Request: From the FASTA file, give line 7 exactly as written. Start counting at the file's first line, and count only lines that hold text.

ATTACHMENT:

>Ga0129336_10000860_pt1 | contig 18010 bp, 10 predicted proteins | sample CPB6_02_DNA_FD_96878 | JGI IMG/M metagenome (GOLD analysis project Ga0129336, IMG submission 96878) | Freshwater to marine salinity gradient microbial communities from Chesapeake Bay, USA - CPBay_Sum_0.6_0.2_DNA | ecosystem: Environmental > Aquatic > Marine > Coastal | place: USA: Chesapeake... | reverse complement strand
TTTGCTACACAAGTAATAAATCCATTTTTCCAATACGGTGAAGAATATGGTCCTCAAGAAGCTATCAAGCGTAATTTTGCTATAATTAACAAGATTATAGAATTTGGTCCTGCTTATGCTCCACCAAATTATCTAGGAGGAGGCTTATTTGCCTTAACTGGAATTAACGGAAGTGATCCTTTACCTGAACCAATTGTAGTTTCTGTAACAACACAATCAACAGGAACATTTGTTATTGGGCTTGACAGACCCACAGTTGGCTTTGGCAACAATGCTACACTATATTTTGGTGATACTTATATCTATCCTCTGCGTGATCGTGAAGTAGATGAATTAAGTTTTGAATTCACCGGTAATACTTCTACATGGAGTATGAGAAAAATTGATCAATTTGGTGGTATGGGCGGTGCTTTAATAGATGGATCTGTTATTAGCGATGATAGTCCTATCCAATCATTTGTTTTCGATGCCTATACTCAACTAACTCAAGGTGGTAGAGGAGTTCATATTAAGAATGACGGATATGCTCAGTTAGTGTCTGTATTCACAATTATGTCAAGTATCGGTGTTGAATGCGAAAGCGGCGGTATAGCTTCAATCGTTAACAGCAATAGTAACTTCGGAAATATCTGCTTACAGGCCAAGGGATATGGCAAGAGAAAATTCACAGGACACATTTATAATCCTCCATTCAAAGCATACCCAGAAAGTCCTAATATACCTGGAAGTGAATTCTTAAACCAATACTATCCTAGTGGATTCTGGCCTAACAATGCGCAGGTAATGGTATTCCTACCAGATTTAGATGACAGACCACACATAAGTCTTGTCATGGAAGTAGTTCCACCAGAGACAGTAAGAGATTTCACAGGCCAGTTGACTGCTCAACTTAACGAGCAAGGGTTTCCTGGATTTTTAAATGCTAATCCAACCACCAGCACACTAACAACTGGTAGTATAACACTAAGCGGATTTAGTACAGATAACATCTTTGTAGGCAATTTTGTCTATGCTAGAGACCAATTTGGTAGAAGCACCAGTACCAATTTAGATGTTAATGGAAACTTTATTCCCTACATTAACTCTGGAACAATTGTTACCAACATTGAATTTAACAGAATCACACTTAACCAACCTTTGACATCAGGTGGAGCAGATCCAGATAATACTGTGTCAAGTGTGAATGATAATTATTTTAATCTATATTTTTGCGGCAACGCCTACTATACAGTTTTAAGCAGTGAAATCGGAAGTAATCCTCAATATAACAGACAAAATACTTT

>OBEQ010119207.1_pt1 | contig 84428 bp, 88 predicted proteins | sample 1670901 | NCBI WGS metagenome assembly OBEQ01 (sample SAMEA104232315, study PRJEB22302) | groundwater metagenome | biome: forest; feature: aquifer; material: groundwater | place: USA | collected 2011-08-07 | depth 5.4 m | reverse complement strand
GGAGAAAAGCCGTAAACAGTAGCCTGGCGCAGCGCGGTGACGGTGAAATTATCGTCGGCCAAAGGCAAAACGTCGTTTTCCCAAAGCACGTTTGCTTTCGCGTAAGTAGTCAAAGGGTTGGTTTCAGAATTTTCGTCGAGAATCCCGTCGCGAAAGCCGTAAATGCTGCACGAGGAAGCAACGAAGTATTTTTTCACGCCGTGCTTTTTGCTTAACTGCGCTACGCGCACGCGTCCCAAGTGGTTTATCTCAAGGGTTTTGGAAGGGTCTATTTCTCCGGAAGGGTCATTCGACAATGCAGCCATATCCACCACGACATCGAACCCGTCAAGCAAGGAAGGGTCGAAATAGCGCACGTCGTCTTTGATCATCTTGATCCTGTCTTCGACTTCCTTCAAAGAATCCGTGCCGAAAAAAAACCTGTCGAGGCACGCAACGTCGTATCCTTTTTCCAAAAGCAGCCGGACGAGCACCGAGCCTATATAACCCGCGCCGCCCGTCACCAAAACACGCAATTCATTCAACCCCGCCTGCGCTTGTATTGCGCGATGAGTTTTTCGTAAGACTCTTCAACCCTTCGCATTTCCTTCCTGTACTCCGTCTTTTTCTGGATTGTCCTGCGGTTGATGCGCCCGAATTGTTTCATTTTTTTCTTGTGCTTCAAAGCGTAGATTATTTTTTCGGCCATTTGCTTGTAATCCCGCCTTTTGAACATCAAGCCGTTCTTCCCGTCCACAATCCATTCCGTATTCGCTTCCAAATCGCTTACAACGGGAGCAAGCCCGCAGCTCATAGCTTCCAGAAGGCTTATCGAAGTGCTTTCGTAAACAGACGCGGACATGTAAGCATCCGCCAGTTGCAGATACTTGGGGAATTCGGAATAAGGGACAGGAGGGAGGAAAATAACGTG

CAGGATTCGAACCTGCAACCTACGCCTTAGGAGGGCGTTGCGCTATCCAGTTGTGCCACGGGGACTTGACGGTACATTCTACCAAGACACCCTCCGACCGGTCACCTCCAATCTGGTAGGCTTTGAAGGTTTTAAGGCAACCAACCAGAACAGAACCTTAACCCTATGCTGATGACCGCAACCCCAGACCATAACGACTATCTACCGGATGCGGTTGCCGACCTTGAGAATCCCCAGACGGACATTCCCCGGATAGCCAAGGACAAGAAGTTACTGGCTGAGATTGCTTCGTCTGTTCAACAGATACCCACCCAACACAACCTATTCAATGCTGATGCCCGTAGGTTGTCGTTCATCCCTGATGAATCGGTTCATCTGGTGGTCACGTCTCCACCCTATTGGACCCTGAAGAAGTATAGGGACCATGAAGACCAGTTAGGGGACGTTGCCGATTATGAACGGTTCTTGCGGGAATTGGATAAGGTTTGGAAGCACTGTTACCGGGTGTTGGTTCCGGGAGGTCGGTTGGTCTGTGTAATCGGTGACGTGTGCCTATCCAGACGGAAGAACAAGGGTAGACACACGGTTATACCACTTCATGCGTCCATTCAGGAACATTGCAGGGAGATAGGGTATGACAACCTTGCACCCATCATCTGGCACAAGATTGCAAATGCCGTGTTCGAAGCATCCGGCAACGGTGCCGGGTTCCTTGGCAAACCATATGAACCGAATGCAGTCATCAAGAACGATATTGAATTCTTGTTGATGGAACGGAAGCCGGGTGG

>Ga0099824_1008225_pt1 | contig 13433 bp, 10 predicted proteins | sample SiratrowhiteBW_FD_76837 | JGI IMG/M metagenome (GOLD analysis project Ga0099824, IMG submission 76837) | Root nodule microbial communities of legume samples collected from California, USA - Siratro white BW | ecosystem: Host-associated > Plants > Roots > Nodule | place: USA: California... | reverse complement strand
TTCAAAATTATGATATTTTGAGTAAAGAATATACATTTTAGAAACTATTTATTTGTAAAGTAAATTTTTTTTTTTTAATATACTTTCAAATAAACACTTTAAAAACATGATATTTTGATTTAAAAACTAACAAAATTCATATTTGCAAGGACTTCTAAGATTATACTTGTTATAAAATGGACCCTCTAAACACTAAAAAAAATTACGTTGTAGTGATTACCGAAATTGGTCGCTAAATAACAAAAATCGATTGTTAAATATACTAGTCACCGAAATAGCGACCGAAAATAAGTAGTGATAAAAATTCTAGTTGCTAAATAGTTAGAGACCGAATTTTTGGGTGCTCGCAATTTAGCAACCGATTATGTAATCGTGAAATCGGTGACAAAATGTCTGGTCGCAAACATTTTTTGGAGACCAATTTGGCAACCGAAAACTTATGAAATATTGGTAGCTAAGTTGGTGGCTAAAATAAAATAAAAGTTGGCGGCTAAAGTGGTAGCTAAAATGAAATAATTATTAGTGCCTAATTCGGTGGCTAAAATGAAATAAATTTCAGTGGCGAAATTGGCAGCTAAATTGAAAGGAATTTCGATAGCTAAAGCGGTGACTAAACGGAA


TTCAAAATTATGATATTTTGAGTAAAGAATATACATTTTAGAAACTATTTATTTGTAAAGTAAATTTTTTTTTTTTAATATACTTTCAAATAAACACTTTAAAAACATGATATTTTGATTTAAAAACTAACAAAATTCATATTTGCAAGGACTTCTAAGATTATACTTGTTATAAAATGGACCCTCTAAACACTAAAAAAAATTACGTTGTAGTGATTACCGAAATTGGTCGCTAAATAACAAAAATCGATTGTTAAATATACTAGTCACCGAAATAGCGACCGAAAATAAGTAGTGATAAAAATTCTAGTTGCTAAATAGTTAGAGACCGAATTTTTGGGTGCTCGCAATTTAGCAACCGATTATGTAATCGTGAAATCGGTGACAAAATGTCTGGTCGCAAACATTTTTTGGAGACCAATTTGGCAACCGAAAACTTATGAAATATTGGTAGCTAAGTTGGTGGCTAAAATAAAATAAAAGTTGGCGGCTAAAGTGGTAGCTAAAATGAAATAATTATTAGTGCCTAATTCGGTGGCTAAAATGAAATAAATTTCAGTGGCGAAATTGGCAGCTAAATTGAAAGGAATTTCGATAGCTAAAGCGGTGACTAAACGGAA